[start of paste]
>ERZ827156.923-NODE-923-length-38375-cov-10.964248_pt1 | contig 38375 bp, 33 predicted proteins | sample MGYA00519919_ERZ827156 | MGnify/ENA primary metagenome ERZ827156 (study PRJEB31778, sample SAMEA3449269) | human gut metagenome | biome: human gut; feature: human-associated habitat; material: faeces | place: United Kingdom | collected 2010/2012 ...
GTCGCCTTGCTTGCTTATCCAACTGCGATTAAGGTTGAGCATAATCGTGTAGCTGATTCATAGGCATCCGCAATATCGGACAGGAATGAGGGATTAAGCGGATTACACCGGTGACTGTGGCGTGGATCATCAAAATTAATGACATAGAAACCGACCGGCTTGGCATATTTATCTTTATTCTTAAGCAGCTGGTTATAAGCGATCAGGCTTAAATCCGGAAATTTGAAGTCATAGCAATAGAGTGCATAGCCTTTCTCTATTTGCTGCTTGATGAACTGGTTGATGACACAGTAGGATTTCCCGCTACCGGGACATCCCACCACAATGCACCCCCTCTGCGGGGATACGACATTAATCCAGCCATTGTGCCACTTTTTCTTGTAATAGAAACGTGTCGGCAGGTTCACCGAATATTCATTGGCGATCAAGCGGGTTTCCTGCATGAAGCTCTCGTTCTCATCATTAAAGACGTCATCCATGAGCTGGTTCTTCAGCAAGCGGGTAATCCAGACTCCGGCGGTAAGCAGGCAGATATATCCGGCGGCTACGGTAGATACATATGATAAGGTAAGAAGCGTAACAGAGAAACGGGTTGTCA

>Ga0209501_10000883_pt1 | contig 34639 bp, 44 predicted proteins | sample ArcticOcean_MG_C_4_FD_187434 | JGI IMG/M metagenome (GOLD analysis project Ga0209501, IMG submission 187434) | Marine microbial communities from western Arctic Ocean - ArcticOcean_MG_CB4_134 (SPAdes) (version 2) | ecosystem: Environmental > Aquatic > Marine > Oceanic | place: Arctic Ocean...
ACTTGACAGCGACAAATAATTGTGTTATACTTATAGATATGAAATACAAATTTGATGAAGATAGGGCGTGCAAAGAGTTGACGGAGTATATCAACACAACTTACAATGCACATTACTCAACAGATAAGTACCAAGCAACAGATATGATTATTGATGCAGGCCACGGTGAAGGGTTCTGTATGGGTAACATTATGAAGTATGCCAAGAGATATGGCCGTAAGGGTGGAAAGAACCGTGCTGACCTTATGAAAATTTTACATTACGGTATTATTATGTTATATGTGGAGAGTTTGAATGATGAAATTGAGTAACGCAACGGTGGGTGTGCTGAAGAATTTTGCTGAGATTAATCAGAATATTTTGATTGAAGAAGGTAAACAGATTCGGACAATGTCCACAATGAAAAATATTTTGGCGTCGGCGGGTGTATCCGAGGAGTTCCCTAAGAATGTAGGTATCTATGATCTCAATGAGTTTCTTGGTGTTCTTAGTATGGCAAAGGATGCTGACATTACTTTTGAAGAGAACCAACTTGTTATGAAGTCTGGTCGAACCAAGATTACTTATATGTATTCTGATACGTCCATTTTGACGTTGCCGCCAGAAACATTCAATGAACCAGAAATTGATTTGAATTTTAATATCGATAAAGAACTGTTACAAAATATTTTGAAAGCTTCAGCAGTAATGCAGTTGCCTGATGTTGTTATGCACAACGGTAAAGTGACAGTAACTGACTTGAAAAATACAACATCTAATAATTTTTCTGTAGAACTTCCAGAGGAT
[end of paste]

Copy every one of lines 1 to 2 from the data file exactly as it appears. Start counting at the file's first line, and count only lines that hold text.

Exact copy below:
>ERZ827156.923-NODE-923-length-38375-cov-10.964248_pt1 | contig 38375 bp, 33 predicted proteins | sample MGYA00519919_ERZ827156 | MGnify/ENA primary metagenome ERZ827156 (study PRJEB31778, sample SAMEA3449269) | human gut metagenome | biome: human gut; feature: human-associated habitat; material: faeces | place: United Kingdom | collected 2010/2012 ...
GTCGCCTTGCTTGCTTATCCAACTGCGATTAAGGTTGAGCATAATCGTGTAGCTGATTCATAGGCATCCGCAATATCGGACAGGAATGAGGGATTAAGCGGATTACACCGGTGACTGTGGCGTGGATCATCAAAATTAATGACATAGAAACCGACCGGCTTGGCATATTTATCTTTATTCTTAAGCAGCTGGTTATAAGCGATCAGGCTTAAATCCGGAAATTTGAAGTCATAGCAATAGAGTGCATAGCCTTTCTCTATTTGCTGCTTGATGAACTGGTTGATGACACAGTAGGATTTCCCGCTACCGGGACATCCCACCACAATGCACCCCCTCTGCGGGGATACGACATTAATCCAGCCATTGTGCCACTTTTTCTTGTAATAGAAACGTGTCGGCAGGTTCACCGAATATTCATTGGCGATCAAGCGGGTTTCCTGCATGAAGCTCTCGTTCTCATCATTAAAGACGTCATCCATGAGCTGGTTCTTCAGCAAGCGGGTAATCCAGACTCCGGCGGTAAGCAGGCAGATATATCCGGCGGCTACGGTAGATACATATGATAAGGTAAGAAGCGTAACAGAGAAACGGGTTGTCA